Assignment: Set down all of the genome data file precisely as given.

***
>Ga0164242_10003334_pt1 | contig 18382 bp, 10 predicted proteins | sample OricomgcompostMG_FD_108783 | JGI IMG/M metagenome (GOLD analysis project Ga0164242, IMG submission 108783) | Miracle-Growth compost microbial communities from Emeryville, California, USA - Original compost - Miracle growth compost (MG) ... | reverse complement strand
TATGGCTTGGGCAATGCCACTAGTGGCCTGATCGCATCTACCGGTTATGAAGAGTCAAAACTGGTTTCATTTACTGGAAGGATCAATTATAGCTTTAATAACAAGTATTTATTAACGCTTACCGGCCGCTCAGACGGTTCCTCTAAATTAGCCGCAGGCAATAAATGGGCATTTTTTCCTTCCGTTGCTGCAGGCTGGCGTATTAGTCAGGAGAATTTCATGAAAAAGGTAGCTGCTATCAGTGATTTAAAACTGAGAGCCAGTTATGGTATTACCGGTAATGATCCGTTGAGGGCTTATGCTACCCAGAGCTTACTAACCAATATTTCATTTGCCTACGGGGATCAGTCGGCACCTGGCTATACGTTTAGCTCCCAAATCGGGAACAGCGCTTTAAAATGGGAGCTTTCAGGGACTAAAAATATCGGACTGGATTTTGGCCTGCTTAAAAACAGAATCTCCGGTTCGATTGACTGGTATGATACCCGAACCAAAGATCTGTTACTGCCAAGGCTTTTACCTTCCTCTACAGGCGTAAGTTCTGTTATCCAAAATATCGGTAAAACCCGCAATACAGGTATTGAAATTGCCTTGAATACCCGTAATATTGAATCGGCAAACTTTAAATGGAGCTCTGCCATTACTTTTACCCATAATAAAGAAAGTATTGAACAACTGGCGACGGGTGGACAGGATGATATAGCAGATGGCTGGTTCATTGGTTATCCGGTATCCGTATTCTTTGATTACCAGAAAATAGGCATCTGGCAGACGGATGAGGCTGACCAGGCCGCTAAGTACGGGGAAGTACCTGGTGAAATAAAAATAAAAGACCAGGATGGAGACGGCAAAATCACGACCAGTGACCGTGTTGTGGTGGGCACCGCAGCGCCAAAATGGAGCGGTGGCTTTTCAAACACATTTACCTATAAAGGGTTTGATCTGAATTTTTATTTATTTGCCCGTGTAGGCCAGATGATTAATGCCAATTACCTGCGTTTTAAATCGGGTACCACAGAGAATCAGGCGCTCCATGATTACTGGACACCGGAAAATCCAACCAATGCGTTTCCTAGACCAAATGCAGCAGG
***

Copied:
>Ga0164242_10003334_pt1 | contig 18382 bp, 10 predicted proteins | sample OricomgcompostMG_FD_108783 | JGI IMG/M metagenome (GOLD analysis project Ga0164242, IMG submission 108783) | Miracle-Growth compost microbial communities from Emeryville, California, USA - Original compost - Miracle growth compost (MG) ... | reverse complement strand
TATGGCTTGGGCAATGCCACTAGTGGCCTGATCGCATCTACCGGTTATGAAGAGTCAAAACTGGTTTCATTTACTGGAAGGATCAATTATAGCTTTAATAACAAGTATTTATTAACGCTTACCGGCCGCTCAGACGGTTCCTCTAAATTAGCCGCAGGCAATAAATGGGCATTTTTTCCTTCCGTTGCTGCAGGCTGGCGTATTAGTCAGGAGAATTTCATGAAAAAGGTAGCTGCTATCAGTGATTTAAAACTGAGAGCCAGTTATGGTATTACCGGTAATGATCCGTTGAGGGCTTATGCTACCCAGAGCTTACTAACCAATATTTCATTTGCCTACGGGGATCAGTCGGCACCTGGCTATACGTTTAGCTCCCAAATCGGGAACAGCGCTTTAAAATGGGAGCTTTCAGGGACTAAAAATATCGGACTGGATTTTGGCCTGCTTAAAAACAGAATCTCCGGTTCGATTGACTGGTATGATACCCGAACCAAAGATCTGTTACTGCCAAGGCTTTTACCTTCCTCTACAGGCGTAAGTTCTGTTATCCAAAATATCGGTAAAACCCGCAATACAGGTATTGAAATTGCCTTGAATACCCGTAATATTGAATCGGCAAACTTTAAATGGAGCTCTGCCATTACTTTTACCCATAATAAAGAAAGTATTGAACAACTGGCGACGGGTGGACAGGATGATATAGCAGATGGCTGGTTCATTGGTTATCCGGTATCCGTATTCTTTGATTACCAGAAAATAGGCATCTGGCAGACGGATGAGGCTGACCAGGCCGCTAAGTACGGGGAAGTACCTGGTGAAATAAAAATAAAAGACCAGGATGGAGACGGCAAAATCACGACCAGTGACCGTGTTGTGGTGGGCACCGCAGCGCCAAAATGGAGCGGTGGCTTTTCAAACACATTTACCTATAAAGGGTTTGATCTGAATTTTTATTTATTTGCCCGTGTAGGCCAGATGATTAATGCCAATTACCTGCGTTTTAAATCGGGTACCACAGAGAATCAGGCGCTCCATGATTACTGGACACCGGAAAATCCAACCAATGCGTTTCCTAGACCAAATGCAGCAGG